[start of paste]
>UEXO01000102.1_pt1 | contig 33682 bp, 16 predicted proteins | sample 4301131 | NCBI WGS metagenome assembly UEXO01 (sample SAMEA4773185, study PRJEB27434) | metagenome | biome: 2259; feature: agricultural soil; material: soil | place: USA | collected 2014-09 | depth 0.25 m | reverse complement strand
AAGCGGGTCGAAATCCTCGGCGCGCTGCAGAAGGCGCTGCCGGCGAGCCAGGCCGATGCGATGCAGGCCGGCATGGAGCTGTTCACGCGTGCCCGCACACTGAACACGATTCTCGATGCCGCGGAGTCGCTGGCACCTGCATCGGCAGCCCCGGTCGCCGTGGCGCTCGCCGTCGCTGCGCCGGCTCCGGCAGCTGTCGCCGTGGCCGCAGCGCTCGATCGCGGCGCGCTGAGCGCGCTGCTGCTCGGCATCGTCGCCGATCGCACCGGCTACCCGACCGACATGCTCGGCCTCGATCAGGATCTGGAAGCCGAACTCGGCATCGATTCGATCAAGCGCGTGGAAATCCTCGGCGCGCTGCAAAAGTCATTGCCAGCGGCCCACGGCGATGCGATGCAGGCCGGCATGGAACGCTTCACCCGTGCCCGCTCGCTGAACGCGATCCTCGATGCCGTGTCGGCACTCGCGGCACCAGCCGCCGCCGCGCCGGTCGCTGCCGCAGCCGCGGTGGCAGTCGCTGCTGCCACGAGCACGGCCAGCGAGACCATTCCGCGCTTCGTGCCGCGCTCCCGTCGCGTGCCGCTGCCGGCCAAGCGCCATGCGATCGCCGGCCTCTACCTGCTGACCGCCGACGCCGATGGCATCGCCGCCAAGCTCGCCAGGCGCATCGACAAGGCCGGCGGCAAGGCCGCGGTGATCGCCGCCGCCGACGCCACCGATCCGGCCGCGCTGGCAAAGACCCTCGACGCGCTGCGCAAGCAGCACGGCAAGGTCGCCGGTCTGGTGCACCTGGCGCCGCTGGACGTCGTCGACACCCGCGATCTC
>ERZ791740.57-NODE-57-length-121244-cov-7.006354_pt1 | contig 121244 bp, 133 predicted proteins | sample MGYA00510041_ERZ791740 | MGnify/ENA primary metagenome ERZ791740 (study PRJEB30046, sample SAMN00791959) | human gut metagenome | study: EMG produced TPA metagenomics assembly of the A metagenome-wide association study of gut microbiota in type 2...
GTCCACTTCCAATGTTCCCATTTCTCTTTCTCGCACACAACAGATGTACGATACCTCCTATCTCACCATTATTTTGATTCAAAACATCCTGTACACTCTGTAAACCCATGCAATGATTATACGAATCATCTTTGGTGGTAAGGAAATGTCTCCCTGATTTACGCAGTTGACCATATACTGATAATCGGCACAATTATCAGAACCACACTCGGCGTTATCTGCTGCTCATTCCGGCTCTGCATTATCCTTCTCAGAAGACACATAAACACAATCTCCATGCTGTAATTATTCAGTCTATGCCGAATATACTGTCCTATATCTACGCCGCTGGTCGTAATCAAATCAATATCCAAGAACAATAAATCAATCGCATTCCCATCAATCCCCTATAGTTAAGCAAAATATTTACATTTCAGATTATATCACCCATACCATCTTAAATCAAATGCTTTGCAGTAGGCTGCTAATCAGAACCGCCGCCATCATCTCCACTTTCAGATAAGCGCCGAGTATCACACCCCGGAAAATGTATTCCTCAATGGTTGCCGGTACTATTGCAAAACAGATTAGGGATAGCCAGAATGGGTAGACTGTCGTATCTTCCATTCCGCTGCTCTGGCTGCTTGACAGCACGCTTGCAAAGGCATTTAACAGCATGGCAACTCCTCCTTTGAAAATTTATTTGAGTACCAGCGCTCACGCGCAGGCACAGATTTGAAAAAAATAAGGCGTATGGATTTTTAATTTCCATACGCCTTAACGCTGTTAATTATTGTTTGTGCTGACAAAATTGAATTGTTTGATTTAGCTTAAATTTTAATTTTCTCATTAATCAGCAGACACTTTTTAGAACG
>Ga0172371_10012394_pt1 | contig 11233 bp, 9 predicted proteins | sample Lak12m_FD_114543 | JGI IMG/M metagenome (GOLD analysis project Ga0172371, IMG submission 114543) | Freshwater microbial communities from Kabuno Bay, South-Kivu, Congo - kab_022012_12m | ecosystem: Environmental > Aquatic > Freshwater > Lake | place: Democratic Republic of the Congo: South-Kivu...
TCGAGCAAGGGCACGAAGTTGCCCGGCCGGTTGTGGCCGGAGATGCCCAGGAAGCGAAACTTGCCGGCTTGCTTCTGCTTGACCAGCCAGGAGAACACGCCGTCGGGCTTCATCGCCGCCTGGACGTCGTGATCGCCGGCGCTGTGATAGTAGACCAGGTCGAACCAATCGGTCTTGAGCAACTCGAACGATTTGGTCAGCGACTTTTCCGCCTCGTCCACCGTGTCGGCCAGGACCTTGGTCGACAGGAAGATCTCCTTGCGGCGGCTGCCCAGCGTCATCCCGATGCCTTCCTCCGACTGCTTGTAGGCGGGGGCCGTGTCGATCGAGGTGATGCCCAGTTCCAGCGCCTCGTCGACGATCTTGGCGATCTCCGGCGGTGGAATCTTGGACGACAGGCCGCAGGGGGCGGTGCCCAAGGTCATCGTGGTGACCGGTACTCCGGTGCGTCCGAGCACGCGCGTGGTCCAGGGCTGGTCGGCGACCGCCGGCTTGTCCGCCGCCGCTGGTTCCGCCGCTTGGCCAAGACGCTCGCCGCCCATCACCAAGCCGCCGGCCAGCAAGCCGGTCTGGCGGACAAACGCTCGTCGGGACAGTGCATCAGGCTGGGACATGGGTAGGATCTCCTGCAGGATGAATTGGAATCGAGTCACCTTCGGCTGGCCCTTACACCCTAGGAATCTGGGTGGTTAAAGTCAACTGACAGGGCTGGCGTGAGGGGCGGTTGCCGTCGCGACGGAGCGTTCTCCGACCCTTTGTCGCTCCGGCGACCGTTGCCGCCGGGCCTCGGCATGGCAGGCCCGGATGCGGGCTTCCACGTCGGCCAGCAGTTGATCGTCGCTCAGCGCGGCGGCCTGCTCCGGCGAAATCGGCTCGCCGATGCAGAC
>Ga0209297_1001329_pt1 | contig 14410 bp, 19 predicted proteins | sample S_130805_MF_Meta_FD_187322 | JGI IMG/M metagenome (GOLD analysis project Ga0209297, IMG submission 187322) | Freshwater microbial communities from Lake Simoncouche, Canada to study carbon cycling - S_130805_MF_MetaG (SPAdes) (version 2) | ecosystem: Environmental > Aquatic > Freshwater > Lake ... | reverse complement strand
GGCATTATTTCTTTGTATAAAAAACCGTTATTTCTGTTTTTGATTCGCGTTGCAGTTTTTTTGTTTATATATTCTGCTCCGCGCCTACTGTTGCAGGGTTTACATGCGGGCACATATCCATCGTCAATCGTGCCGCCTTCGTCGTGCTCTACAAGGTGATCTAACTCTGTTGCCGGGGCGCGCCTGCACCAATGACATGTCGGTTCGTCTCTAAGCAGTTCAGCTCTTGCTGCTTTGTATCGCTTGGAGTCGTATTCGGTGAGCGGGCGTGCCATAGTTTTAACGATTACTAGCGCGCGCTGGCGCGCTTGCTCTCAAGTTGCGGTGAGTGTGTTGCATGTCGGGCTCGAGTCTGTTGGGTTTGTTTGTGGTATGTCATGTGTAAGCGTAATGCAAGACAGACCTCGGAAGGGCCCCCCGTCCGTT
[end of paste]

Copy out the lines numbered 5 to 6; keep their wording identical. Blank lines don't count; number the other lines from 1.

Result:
>Ga0172371_10012394_pt1 | contig 11233 bp, 9 predicted proteins | sample Lak12m_FD_114543 | JGI IMG/M metagenome (GOLD analysis project Ga0172371, IMG submission 114543) | Freshwater microbial communities from Kabuno Bay, South-Kivu, Congo - kab_022012_12m | ecosystem: Environmental > Aquatic > Freshwater > Lake | place: Democratic Republic of the Congo: South-Kivu...
TCGAGCAAGGGCACGAAGTTGCCCGGCCGGTTGTGGCCGGAGATGCCCAGGAAGCGAAACTTGCCGGCTTGCTTCTGCTTGACCAGCCAGGAGAACACGCCGTCGGGCTTCATCGCCGCCTGGACGTCGTGATCGCCGGCGCTGTGATAGTAGACCAGGTCGAACCAATCGGTCTTGAGCAACTCGAACGATTTGGTCAGCGACTTTTCCGCCTCGTCCACCGTGTCGGCCAGGACCTTGGTCGACAGGAAGATCTCCTTGCGGCGGCTGCCCAGCGTCATCCCGATGCCTTCCTCCGACTGCTTGTAGGCGGGGGCCGTGTCGATCGAGGTGATGCCCAGTTCCAGCGCCTCGTCGACGATCTTGGCGATCTCCGGCGGTGGAATCTTGGACGACAGGCCGCAGGGGGCGGTGCCCAAGGTCATCGTGGTGACCGGTACTCCGGTGCGTCCGAGCACGCGCGTGGTCCAGGGCTGGTCGGCGACCGCCGGCTTGTCCGCCGCCGCTGGTTCCGCCGCTTGGCCAAGACGCTCGCCGCCCATCACCAAGCCGCCGGCCAGCAAGCCGGTCTGGCGGACAAACGCTCGTCGGGACAGTGCATCAGGCTGGGACATGGGTAGGATCTCCTGCAGGATGAATTGGAATCGAGTCACCTTCGGCTGGCCCTTACACCCTAGGAATCTGGGTGGTTAAAGTCAACTGACAGGGCTGGCGTGAGGGGCGGTTGCCGTCGCGACGGAGCGTTCTCCGACCCTTTGTCGCTCCGGCGACCGTTGCCGCCGGGCCTCGGCATGGCAGGCCCGGATGCGGGCTTCCACGTCGGCCAGCAGTTGATCGTCGCTCAGCGCGGCGGCCTGCTCCGGCGAAATCGGCTCGCCGATGCAGAC